The name is LHS 1140b. It’s a rocky planet just like Earth. It’s located just 40 light years away. David Charbonneau of the Harvard-Smithsonian Center for Astrophysics said if the Milky Way galaxy were the size of the United States, the LHS 1140b and the Earth would both fit inside the Central Park. Scientists said this exoplanet was the most promising candidate to look for the possibility of alien life outside our solar system.

Super-Earth Exoplanet LHS 1140b red dwarf star LHS 1140b
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It’s in the Goldilocks zone of a red dwarf star

Jason Dittmann and his colleagues described the findings of their study Thursday in the journal Nature. The planet orbits a red dwarf star called LHS 1140 every 25 days. It is in the so-called Goldilocks zone of its parent star, meaning its temperature is just right to have liquid water on the planet’s surface. There are many other exoplanets that are in the habitable zone of their parent stars, but the newly discovered super-Earth is our best bet because of the type of star it orbits and its orientation to Earth.

Jason Dittmann, the lead author of the study, said it was the most exciting exoplanet discovery in nearly a decade. The exoplanet was discovered using the MEarth-South survey in Chile and the European Southern Observatory (ESO)’s HARPS instrument. Astronomers look for subtle dips in the brightness of a star to find an exoplanet that passes in front of it. The LHS 1140b causes the light from its host star to dim a little every 25 days.

The rocky exoplanet has retained its atmosphere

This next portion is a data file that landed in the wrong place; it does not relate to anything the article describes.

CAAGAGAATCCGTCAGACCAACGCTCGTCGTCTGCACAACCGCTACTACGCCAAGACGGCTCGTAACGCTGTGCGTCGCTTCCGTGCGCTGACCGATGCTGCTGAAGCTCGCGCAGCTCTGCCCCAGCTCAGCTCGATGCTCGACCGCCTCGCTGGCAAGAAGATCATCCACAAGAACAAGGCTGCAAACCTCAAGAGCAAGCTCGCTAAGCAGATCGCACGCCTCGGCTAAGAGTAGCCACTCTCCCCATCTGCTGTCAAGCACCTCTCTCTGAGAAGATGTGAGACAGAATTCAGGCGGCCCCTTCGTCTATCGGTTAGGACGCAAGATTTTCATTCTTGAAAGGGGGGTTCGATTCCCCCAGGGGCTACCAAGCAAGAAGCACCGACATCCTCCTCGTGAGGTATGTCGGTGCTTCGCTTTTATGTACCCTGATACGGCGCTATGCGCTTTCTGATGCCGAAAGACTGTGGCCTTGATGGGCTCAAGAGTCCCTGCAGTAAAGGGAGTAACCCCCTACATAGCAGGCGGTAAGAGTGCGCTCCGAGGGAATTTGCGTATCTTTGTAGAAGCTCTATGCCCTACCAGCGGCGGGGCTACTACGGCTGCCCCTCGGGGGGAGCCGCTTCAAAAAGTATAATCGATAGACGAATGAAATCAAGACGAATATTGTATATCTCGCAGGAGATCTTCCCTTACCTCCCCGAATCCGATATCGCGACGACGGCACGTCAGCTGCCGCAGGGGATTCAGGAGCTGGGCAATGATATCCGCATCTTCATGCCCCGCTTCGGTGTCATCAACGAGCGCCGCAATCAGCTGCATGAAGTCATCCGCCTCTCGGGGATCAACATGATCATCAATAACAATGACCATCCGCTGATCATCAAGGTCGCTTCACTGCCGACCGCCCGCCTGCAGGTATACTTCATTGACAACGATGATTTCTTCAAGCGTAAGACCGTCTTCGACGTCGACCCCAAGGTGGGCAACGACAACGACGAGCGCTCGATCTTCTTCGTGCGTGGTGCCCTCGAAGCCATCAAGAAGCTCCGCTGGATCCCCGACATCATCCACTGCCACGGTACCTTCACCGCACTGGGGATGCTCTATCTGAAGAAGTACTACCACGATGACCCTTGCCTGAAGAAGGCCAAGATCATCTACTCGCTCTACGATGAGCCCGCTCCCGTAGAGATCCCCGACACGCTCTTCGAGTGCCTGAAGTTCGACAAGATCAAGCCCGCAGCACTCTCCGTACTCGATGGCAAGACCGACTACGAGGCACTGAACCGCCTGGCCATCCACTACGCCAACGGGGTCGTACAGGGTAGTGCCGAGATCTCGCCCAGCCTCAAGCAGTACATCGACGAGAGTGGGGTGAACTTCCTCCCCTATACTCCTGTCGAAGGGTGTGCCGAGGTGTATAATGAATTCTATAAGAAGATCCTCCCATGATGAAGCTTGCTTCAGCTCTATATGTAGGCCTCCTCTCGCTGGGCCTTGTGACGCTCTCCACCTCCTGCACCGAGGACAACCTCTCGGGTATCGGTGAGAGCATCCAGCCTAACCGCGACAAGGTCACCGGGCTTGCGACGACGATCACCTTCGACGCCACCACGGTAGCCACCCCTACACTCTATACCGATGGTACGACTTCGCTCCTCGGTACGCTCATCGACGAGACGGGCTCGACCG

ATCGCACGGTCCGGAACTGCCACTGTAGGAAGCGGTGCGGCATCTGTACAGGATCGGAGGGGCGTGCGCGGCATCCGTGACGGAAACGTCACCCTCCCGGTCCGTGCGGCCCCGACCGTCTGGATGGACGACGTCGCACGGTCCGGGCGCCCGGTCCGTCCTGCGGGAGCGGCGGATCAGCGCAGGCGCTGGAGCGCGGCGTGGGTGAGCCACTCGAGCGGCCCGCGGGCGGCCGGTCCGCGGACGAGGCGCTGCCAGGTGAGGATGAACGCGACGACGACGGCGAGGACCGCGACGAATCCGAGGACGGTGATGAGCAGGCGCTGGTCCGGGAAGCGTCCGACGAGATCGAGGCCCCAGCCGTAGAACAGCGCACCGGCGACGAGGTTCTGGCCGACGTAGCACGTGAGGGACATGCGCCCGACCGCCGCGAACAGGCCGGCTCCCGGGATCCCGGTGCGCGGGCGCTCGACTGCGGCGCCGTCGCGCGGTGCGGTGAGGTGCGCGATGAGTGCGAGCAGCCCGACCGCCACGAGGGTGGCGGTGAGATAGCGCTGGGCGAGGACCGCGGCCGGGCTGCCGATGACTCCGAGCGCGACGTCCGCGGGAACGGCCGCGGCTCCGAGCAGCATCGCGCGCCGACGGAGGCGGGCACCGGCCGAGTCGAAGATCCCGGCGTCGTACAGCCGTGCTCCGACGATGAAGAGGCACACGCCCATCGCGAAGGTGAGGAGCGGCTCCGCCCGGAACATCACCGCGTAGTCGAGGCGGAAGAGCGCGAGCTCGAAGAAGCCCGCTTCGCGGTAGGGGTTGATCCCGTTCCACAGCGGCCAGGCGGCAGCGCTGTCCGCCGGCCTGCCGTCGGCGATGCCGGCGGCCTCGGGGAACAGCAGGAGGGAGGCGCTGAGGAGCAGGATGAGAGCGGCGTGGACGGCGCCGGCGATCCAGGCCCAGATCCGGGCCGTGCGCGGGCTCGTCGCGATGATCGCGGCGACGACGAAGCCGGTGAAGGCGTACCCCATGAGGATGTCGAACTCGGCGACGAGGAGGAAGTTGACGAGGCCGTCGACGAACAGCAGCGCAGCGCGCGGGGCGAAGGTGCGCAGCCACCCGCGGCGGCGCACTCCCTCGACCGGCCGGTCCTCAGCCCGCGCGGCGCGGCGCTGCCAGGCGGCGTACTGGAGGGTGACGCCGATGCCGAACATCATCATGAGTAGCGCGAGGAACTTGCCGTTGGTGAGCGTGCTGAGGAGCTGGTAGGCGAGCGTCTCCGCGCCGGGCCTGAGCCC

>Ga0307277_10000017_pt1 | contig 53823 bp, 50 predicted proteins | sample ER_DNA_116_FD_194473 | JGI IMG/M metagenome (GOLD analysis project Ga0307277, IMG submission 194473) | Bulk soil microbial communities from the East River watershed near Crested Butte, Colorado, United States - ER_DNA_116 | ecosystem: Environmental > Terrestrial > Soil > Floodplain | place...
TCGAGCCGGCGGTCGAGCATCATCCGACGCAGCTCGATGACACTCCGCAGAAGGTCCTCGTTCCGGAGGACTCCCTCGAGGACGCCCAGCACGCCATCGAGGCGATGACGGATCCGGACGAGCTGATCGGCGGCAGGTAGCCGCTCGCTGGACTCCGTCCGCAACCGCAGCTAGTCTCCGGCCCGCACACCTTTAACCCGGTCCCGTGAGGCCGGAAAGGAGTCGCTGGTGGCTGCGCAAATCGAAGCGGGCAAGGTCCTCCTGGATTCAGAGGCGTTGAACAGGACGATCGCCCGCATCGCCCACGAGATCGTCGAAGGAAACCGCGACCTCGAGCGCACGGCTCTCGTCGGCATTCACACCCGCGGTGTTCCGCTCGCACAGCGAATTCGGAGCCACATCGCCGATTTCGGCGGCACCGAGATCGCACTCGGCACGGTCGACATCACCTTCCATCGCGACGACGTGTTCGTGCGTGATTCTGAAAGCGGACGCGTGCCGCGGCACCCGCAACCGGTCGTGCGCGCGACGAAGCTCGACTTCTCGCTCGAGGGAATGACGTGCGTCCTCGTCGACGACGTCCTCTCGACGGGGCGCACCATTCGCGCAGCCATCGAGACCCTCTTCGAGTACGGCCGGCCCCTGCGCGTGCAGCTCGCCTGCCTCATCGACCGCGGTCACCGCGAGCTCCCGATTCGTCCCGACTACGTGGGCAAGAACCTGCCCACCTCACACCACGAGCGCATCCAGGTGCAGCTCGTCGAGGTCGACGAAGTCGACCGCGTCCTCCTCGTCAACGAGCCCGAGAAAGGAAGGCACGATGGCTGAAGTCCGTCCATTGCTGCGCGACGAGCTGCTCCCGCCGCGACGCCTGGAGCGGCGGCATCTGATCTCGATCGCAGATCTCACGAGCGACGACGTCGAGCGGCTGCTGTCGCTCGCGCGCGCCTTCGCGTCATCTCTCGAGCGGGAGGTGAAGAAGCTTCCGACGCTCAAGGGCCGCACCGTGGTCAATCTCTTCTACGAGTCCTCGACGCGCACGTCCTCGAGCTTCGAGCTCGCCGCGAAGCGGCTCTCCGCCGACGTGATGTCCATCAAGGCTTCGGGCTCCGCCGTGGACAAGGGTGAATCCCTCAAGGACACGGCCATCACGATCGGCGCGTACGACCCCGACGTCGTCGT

Astronomers found that this planet is 1.4 times the diameter of our Earth, and 6.6 times the mass of our planet. Its mass suggests that the planet is rocky. Scientists estimate that the planet is about five billion years old. The host star LHS 1140 is only about one-fifth the size of our sun. In its close orbit, the exoplanet receives only 0.46 times as much light from its host star as the Earth gets from the sun. Astronomers believe that the planet has retained most of its atmosphere.

Scientists are now trying to examine the planet’s atmosphere, which could offer clues about the possibility of life and signs about whether life already exists there. Starlight passing through the planet’s atmosphere could reveal details about the chemical composition of its atmosphere. The exoplanet’s density can also tell you how tightly it holds on to its atmosphere.

Testing an existing theory

The biggest reason scientists are enthusiastic about the exoplanet is the type of star it orbits. The star LHS 1140 is very different from our sun. It is an M dwarf (or red dwarf) star. Red dwarfs are significantly smaller and cooler than our sun. Since they are cooler and dimmer, astronomers can study the planets orbiting them in great detail. Studying planets close to a bright star is incredibly difficult.

Not too long ago, planets orbiting the red dwarfs did not interest scientists because they were mostly tidally locked. It means one side of the planet always faced the host star while the other side was always in the dark. More recently, scientists theorized that if these planets have thick atmospheres, the winds could easily distribute the heat, making both hemispheres livable.

The LHS 1140b offers a great opportunity to test that proposition. Also, the M dwarfs are one of the most common types of stars in our galaxy. The newly discovered exoplanet would help scientists figure out whether planets orbiting such stars have the possibility of life.

Red dwarfs can damage an orbiting planet’s atmosphere

The red dwarfs are violent in their early lives, bombarding UV radiation and X-rays on planets in close orbit. They could potentially damage the atmosphere, evaporate liquid water, or even kill the early life forms. Fortunately, scientists said the exoplanet LHS 1140b is heavy enough to be able to retain its atmosphere or regenerate it later on through volcanic activities.

For now, astronomers plan to use the Hubble Space Telescope to collect data on its atmosphere. But it can be studied in great detail only when the next-generation of large telescopes such as the James Webb Space Telescope, set to launch next year, the Thirty Meter Telescope, and the Giant Magellan Telescope come online.